Biomimicry derives its name from two Greek words: bios, meaning life, and mimesis, meaning imitation. As such it is about human systems mimicking life’s systems, or more generally, nature. Biomimicry is a term that explains innovation inspired by nature where engineers, who understand mechanics and dynamic flow systems of industrial processes, link with biologists, who understand the mechanics and dynamic flow characteristics of living processes.
Nature has had over 3 billion years of research and development that help life resolve many complex problems engineers still face today, so it becomes a simple step to realize that looking at nature will show simple and elegant solutions that are biofriendly and do not create further environmental degradation. Nature does not use unnecessary toxic chemicals and creates no waste it cannot compensate for or readily clean up. Velcro was created by understanding why plant seed burrs stick to a dog’s fur. Leonardo Da Vinci designed ideas for things such as helicopters and parachutes simply by observing natural systems in action. The Wright brothers studied birds to create their first flying machine. The list goes on, but it seems that the more that people became technologically advanced, the less they noticed how nature had already solved all the problems existing now and even those that are yet to be overcome.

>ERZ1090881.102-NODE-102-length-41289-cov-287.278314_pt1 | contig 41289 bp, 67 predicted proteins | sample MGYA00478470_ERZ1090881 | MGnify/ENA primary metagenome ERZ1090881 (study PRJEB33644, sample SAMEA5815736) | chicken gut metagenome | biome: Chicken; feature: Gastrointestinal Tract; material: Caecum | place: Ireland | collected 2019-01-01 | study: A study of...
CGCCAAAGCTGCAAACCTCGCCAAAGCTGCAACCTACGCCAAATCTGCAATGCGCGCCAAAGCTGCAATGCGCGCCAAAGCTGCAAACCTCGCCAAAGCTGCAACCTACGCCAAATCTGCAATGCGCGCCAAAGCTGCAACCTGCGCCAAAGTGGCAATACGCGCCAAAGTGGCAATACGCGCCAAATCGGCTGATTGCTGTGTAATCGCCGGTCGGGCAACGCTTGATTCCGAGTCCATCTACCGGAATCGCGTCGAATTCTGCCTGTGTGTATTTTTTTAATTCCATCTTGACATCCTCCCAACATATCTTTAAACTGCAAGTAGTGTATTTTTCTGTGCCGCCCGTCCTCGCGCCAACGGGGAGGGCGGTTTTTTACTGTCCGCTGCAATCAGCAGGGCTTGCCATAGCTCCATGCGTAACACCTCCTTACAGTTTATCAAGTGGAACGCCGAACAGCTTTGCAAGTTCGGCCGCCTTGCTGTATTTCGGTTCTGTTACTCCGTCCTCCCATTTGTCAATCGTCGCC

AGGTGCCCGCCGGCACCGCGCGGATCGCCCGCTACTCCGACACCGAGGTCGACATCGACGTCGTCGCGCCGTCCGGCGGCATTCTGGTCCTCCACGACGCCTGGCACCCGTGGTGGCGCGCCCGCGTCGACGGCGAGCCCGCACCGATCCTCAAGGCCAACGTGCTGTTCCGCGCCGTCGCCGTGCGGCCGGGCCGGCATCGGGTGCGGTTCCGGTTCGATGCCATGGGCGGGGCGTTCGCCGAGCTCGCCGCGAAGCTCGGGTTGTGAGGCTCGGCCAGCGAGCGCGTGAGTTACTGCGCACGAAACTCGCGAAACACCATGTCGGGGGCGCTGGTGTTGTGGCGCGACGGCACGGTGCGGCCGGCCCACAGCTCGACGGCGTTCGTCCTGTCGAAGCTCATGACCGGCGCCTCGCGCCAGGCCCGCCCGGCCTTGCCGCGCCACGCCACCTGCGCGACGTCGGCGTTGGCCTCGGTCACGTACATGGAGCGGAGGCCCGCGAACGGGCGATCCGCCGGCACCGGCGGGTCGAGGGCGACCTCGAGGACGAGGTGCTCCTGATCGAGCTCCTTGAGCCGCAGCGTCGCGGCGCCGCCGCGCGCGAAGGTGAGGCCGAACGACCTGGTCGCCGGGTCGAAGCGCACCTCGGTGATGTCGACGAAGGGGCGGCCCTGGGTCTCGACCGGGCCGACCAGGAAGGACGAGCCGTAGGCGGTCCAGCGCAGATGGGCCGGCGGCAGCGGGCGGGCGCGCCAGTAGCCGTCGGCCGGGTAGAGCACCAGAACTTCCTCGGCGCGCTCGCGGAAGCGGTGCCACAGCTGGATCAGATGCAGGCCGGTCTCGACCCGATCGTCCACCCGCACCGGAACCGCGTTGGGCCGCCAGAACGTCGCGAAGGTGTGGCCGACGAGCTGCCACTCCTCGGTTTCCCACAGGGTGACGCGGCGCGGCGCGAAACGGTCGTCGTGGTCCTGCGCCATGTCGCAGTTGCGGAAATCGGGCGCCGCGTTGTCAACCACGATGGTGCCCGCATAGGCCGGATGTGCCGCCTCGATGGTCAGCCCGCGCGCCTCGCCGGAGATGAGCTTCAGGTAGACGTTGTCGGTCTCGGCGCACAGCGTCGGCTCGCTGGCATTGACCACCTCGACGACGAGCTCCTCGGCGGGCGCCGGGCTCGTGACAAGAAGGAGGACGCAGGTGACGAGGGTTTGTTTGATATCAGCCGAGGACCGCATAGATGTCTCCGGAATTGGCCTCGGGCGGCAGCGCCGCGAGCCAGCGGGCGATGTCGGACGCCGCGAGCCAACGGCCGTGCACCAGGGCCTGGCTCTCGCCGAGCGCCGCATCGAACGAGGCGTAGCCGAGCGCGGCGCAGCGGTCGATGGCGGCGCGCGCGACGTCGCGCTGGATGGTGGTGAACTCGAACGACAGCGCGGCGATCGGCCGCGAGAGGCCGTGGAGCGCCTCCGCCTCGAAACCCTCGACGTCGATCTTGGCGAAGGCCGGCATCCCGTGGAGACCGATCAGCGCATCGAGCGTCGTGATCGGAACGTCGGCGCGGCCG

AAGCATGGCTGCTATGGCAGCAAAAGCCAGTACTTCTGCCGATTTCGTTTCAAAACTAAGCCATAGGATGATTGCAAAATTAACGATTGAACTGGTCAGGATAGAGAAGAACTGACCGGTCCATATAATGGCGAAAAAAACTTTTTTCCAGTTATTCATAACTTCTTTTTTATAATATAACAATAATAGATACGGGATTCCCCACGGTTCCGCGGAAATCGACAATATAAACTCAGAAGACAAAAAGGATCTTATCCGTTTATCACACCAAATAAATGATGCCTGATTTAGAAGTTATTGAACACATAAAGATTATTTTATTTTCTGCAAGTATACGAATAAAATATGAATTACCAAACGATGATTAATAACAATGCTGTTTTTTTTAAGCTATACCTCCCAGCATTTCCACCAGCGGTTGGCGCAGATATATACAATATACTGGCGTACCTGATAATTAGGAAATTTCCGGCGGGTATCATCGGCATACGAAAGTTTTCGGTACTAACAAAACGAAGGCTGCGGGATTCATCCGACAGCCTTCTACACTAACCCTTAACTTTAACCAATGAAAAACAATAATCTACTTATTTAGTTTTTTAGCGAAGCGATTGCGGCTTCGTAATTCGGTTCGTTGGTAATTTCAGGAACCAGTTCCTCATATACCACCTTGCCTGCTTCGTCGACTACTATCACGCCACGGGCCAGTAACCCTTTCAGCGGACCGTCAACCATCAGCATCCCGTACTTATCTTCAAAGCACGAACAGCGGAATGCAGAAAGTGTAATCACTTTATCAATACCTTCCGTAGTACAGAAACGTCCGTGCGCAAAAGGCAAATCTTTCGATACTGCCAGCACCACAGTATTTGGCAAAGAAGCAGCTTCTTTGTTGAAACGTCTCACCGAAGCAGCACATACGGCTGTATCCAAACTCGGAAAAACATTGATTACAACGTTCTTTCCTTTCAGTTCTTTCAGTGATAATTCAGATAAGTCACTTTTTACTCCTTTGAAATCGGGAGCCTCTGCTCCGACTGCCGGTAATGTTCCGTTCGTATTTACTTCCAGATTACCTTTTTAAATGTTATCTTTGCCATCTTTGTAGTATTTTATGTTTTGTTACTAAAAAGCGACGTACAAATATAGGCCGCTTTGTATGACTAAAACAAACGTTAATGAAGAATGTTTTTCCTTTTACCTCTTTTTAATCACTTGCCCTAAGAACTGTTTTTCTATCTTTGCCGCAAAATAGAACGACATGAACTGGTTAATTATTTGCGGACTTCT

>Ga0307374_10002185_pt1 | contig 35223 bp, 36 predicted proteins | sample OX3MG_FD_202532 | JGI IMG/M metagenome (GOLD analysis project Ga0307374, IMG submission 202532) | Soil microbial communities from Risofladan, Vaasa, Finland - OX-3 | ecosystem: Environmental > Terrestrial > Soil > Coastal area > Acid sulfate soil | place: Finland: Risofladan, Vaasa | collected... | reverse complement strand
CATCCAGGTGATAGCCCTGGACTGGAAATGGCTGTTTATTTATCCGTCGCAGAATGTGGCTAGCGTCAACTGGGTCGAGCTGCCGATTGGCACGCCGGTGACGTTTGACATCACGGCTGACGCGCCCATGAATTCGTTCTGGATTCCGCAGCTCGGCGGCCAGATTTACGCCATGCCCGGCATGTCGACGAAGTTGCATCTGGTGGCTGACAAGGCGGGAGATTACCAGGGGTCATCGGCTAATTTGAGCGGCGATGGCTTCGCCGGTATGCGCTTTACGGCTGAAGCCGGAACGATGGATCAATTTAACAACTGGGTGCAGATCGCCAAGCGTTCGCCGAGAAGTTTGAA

Nature works in a simple and completely sustainable manner. By mimicking natural engineering people can have the dream of technology to maintain a good and equitable lifestyle while also living more harmoniously with nature. This is in contrast to the current systems that are disharmonious, create toxic health problems, and overload ecosystem services. This more harmonious mimicry of nature works on three levels of emulation of natural engineering systems: